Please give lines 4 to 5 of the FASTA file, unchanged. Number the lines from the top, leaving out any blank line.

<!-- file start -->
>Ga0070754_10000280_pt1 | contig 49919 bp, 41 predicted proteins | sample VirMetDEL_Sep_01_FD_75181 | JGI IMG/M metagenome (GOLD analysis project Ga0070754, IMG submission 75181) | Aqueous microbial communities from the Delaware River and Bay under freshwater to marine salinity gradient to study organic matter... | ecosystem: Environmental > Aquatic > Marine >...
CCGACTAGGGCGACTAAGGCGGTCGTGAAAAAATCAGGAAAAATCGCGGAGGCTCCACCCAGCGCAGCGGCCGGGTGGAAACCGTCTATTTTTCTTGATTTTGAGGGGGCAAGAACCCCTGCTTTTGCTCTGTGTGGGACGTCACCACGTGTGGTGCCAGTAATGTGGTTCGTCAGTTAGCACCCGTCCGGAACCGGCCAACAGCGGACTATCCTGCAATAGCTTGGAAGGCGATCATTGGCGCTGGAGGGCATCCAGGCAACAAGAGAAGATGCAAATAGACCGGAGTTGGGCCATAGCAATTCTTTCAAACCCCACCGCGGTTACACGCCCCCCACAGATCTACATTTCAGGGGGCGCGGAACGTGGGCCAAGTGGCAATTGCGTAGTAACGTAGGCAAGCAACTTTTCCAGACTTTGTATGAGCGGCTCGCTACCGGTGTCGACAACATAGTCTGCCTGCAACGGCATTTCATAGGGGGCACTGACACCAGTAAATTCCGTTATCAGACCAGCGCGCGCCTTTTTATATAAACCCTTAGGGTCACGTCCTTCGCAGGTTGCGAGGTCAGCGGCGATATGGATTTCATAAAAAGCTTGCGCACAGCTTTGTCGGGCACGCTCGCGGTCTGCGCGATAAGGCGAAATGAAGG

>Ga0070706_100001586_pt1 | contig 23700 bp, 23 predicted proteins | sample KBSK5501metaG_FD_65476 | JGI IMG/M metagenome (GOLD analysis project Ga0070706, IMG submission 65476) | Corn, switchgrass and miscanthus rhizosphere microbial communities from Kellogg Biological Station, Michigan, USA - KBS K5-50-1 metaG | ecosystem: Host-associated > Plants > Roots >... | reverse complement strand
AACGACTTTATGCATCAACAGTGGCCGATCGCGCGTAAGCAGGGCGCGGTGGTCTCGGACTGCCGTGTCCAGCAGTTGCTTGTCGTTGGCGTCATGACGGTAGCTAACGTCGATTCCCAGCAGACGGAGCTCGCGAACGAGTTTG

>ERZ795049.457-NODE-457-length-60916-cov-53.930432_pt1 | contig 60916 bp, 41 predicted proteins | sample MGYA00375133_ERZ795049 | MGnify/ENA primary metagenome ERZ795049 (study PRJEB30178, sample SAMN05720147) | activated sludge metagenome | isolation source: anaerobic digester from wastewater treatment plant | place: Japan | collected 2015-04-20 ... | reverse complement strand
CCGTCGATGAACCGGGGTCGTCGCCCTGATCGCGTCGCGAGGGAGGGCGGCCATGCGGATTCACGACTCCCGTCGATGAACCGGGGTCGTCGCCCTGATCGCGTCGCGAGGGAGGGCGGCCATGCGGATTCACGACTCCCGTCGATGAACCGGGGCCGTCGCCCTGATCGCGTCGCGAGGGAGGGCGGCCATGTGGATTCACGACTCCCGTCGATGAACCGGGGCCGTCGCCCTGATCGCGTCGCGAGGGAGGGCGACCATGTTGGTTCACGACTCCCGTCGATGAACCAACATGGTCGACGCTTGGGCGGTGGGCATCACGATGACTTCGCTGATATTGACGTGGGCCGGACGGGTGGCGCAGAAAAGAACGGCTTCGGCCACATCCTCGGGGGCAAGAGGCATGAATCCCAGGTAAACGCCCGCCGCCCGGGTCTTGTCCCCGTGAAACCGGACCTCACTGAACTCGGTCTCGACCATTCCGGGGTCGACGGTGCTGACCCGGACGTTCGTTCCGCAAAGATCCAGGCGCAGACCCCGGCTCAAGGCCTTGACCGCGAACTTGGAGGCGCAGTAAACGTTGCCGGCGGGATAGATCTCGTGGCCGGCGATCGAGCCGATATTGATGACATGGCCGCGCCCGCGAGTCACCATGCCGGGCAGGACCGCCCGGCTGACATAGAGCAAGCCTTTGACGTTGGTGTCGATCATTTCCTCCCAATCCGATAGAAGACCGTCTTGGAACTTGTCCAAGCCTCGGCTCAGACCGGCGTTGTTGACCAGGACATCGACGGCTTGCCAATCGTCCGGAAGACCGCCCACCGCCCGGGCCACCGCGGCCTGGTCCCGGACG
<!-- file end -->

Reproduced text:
AACGACTTTATGCATCAACAGTGGCCGATCGCGCGTAAGCAGGGCGCGGTGGTCTCGGACTGCCGTGTCCAGCAGTTGCTTGTCGTTGGCGTCATGACGGTAGCTAACGTCGATTCCCAGCAGACGGAGCTCGCGAACGAGTTTG

>ERZ795049.457-NODE-457-length-60916-cov-53.930432_pt1 | contig 60916 bp, 41 predicted proteins | sample MGYA00375133_ERZ795049 | MGnify/ENA primary metagenome ERZ795049 (study PRJEB30178, sample SAMN05720147) | activated sludge metagenome | isolation source: anaerobic digester from wastewater treatment plant | place: Japan | collected 2015-04-20 ... | reverse complement strand